Andrew:         [Laughs]  

Thomas:         “Do you pursue them?”

Andrew:         Yes!

Thomas:         And then we’re like “yes.”  If so, turn to this page.

Andrew:         Turn to page 178, that’s exactly right!

Thomas:         Yeah.

Andrew:         And that’s exactly what they say.  Yeah, the argument that the President can’t obstruct justice by doing things that he could otherwise reasonably do is just nonsense. 

So go back to 156 and they put it into context.  They say “A factual analysis of that conduct would have to take into account both that the President’s acts were facially lawful” right, okay, that is offering a pardon to somebody just like offering to appoint somebody to the Senate for Rod Blagojevich, that’s a facially lawful thing to do.

Thomas:         Hmm.

Andrew:         But, or I should say, let me again read the text word for word.  “[A]nd that his position as head of the Executive Branch provides him with unique and powerful means of influencing official proceedings, subordinate officers, and potential witnesses.” 

So, in other words, you have to balance out the fact that, yes, some things are legal for the President to do but also the fact that there are things that are legal for the President to do means that he has enormous leverage over just about everybody with whom he comes into contact with.  That’s the first top level finding after talking about all of his conduct. 

Second.  This was the part that Bill Barr in 2019 lied about.  So I’m gonna read the part that he quoted in his (quote) “summary memo.”  “The evidence does not establish that the President was involved in an underlying crime related to Russian election interference.”  That’s the part Bill Barr quoted.  “But [Laughs] the evidence does point to a range of other possible personal motives animating the President’s conduct.” 

So what does that section mean?  It means that we don’t have direct evidence that Donald Trump was, you know, Yuri from No Way Out, that he was a deep cover Manchurian candidate Russian operative.  But what do we have?  We have a but!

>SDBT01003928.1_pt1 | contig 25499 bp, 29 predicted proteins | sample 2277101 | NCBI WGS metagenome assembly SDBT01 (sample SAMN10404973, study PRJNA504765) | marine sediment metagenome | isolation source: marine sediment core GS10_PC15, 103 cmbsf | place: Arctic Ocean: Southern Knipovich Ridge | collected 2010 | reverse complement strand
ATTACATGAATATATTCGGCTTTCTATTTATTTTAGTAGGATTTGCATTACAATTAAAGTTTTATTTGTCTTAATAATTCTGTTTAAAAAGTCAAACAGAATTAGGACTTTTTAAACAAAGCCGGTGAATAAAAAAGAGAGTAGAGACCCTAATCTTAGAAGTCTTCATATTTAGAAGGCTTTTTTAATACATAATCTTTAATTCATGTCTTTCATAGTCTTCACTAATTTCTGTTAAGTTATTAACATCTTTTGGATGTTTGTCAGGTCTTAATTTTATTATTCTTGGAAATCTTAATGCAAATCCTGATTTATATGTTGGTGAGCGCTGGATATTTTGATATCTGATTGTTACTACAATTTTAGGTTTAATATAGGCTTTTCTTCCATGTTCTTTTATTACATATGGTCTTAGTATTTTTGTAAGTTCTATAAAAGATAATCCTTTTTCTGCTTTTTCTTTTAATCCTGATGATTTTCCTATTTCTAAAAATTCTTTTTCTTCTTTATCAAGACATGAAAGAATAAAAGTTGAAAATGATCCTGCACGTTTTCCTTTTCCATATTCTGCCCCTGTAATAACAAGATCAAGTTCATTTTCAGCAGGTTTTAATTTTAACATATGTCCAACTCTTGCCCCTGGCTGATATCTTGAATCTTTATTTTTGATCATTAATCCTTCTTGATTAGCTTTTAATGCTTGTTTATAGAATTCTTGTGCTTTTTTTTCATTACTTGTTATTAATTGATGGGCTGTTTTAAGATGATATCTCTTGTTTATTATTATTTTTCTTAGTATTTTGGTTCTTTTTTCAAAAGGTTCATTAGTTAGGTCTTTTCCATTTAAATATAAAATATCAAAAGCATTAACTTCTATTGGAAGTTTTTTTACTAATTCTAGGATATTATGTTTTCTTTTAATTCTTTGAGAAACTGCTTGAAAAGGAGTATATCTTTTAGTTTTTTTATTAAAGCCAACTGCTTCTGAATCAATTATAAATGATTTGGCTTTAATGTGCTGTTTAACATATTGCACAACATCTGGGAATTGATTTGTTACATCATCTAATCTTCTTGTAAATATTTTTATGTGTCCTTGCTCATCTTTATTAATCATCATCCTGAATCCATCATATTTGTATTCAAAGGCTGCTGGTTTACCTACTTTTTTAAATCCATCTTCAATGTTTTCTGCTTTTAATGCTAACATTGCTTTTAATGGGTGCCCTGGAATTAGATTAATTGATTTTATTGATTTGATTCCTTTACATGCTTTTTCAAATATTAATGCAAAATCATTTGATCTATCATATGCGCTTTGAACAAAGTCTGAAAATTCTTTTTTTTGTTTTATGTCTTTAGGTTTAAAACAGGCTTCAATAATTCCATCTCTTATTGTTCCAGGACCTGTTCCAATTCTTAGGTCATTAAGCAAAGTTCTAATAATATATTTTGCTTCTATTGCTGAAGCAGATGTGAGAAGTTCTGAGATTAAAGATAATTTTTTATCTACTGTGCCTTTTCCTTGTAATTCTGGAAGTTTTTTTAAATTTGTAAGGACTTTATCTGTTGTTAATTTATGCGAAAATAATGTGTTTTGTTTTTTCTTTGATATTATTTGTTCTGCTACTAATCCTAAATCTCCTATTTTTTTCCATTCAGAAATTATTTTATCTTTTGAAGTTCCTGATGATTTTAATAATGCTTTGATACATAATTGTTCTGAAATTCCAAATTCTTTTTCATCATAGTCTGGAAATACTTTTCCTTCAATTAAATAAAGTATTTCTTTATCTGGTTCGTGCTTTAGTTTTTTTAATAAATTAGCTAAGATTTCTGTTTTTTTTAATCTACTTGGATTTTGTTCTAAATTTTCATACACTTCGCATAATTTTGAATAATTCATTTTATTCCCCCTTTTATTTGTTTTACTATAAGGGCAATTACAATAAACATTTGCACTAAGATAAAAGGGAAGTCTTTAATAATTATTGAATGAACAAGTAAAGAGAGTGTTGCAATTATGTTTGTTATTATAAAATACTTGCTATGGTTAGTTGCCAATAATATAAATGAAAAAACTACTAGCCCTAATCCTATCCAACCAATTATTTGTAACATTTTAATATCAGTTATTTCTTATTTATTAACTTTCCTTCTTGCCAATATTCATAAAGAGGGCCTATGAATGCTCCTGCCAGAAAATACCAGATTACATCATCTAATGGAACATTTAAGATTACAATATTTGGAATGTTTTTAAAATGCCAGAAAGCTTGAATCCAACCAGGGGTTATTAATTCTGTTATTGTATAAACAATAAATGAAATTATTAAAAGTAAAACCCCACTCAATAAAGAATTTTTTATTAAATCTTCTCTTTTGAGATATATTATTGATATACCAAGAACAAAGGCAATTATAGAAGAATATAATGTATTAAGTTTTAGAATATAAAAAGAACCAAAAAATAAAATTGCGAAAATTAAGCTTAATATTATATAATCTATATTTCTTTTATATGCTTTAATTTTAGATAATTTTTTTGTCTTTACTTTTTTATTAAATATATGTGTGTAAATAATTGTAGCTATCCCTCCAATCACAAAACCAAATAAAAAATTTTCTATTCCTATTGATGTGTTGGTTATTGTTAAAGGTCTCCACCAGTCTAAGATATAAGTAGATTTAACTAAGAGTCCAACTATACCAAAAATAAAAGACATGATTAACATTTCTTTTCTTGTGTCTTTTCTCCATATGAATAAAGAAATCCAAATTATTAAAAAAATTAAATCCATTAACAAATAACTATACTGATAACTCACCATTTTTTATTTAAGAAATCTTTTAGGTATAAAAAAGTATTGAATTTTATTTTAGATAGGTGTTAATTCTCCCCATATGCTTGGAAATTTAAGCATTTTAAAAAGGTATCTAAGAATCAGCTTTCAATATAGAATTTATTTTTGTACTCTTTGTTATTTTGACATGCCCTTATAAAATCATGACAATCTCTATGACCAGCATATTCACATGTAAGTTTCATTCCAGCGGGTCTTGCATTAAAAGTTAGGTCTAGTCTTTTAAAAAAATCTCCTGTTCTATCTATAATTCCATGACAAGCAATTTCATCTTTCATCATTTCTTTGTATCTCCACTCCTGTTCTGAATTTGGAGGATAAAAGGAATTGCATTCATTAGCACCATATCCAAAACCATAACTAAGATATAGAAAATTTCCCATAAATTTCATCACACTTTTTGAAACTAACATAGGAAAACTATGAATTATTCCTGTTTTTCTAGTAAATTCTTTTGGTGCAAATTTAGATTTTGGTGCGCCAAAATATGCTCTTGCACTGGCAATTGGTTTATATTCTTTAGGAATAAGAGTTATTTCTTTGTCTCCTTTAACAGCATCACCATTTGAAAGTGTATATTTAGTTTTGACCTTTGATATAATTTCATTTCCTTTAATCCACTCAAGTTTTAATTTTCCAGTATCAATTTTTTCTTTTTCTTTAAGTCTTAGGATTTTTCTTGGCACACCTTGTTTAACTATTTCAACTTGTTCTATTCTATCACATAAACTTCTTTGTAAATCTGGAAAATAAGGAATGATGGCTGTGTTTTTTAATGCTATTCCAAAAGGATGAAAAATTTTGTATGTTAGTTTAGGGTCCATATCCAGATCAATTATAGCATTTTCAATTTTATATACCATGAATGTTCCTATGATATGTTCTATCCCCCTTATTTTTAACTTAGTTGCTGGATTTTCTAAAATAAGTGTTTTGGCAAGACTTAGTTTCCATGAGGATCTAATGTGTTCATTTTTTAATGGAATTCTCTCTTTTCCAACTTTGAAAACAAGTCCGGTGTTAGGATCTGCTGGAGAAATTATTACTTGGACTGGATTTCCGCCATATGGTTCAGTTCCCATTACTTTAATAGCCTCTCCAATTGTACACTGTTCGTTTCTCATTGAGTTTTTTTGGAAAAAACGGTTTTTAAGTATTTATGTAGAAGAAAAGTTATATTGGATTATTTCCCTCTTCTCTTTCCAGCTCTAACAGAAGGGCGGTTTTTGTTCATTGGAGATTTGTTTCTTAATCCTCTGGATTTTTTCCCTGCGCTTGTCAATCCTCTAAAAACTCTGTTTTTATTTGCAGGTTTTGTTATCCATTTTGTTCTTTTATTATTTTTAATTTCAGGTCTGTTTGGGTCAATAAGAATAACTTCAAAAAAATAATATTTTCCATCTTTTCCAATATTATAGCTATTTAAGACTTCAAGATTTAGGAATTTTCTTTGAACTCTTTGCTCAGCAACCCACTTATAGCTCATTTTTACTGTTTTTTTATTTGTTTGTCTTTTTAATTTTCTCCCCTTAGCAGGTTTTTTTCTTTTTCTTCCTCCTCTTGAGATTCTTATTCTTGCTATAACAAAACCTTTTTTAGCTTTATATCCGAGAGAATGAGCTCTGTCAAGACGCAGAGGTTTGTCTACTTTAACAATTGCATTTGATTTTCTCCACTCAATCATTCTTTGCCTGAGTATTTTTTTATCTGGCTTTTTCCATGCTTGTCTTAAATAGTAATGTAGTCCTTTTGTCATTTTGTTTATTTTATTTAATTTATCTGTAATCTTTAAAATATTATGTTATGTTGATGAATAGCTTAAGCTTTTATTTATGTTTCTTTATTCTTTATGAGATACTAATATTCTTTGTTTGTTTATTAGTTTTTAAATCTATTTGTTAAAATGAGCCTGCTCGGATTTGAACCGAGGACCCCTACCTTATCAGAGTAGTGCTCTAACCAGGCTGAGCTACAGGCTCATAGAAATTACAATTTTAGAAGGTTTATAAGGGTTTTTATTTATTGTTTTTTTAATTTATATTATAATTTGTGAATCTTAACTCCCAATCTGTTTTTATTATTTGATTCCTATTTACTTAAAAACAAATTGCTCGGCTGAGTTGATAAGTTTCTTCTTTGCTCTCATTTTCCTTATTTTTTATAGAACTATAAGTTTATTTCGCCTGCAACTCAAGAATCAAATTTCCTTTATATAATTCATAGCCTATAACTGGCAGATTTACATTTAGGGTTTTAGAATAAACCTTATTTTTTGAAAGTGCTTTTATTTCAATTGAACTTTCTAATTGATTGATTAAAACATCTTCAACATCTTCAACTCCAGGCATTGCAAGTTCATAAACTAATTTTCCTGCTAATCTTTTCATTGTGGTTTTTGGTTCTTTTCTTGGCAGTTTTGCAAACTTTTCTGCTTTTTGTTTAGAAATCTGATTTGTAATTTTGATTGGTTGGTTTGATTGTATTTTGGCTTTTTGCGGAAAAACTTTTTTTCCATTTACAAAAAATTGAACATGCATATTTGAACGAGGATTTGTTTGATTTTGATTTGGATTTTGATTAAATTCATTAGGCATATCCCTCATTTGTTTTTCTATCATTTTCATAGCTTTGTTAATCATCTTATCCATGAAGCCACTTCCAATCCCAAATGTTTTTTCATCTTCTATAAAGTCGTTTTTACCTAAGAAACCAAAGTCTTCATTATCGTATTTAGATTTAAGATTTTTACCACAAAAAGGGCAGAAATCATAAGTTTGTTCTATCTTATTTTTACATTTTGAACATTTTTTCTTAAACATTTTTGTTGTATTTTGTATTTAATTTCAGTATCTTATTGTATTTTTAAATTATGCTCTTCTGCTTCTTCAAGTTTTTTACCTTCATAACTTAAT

Thomas:         Yeah.

Andrew:         Let’s go back to Mueller. 

“These include concerns that continued investigation would call into question the legitimacy of his election and potential uncertainty about whether certain events – such as advance notice of WikiLeaks’s release of hacked information or the June 9, 2016 meeting between senior campaign officials and Russians – could be seen as criminal activity by the President, his campaign, or his family.”  So the way we prosecute these cases is to look at the overall pattern of conduct as a whole. 

This is now onto page 157.  “Our investigation found multiple acts by the President that were capable of exerting undue influence over law enforcement investigations, including the Russian-interference and obstruction investigations … These … ranged from efforts to remove the Special Counsel and to reverse the effect of the Attorney General’s recusal; the attempted use of the official power to limit the scope of the investigation; to direct and indirect contacts with witnesses with the potential to influence their testimony.  Viewing the acts collectively can help to illuminate their significance. 

For example, the President’s direction to McGahn to have the Special Counsel removed was followed almost immediately by his direction to [Corey] Lewandowski to tell the Attorney General to limit the scope of the Russia investigation to prospective election-interference only – a temporal connection that suggests that both acts were taken with a related purpose with respect to the investigation.” 

Andrew:         So put all of that together.  The most critical part was the part that I slowed down for, which is yeah, Presidents have official duties, but when they undertake their official duties in such a way as to interfere with a law enforcement investigation to benefit yourself, your campaign, or your family by exerting undue influence over that investigation, that’s a crime. 

That is said black and white on page 157.

Thomas:         Duh!  We all should know that!  [Laughs]  

Andrew:         Yup!  Now, remember the pin I told you to put in?

Thomas:         Yes.

Andrew:         Actually, hey why don’t we –

Thomas:         I stuck it right in my arm!

Andrew:         Nice!

Thomas:         Oh, no! [Laughs]  

Andrew:         Why don’t we take an ad break and then I’ll pull it out.

Thomas:         Good idea!  Everybody hold that pin and we’ll take a break!

[Commercial –, promo code “arguments” for $25 off each of your first two orders]

Thomas:         Alright, Andrew, I’m about to pull this pin.  Should I pull it?

Andrew:         Yeah!  Go for it.  Jump on the grenade!

Thomas:         I’m pulling it!  Alright, what page do we go to? [Laughs]  

Andrew:         Alright, we’re gonna go back to page 178 now. 

This just jumped out at me.  This is, like I said, a little bit of a side bar, but it’s how we know that Robert Mueller thought that Congress would immediately impeach upon receipt of this report.  There’s a section that begins on page 178, begins at number 3 because, again, written by a lawyer and not by somebody trying to tell a good story, that says “Ascertaining Whether the President Violated the Obstruction Statutes Would Not Chill his Performance of his Article II Duties.” 

Andrew:         Now, what does that mean?  That means it is perfectly reasonable for a law enforcement official to determine whether the President violated the laws preventing you from obstructing justice.  Doing so, (quote) “would not chill the performance of his Article II duties.”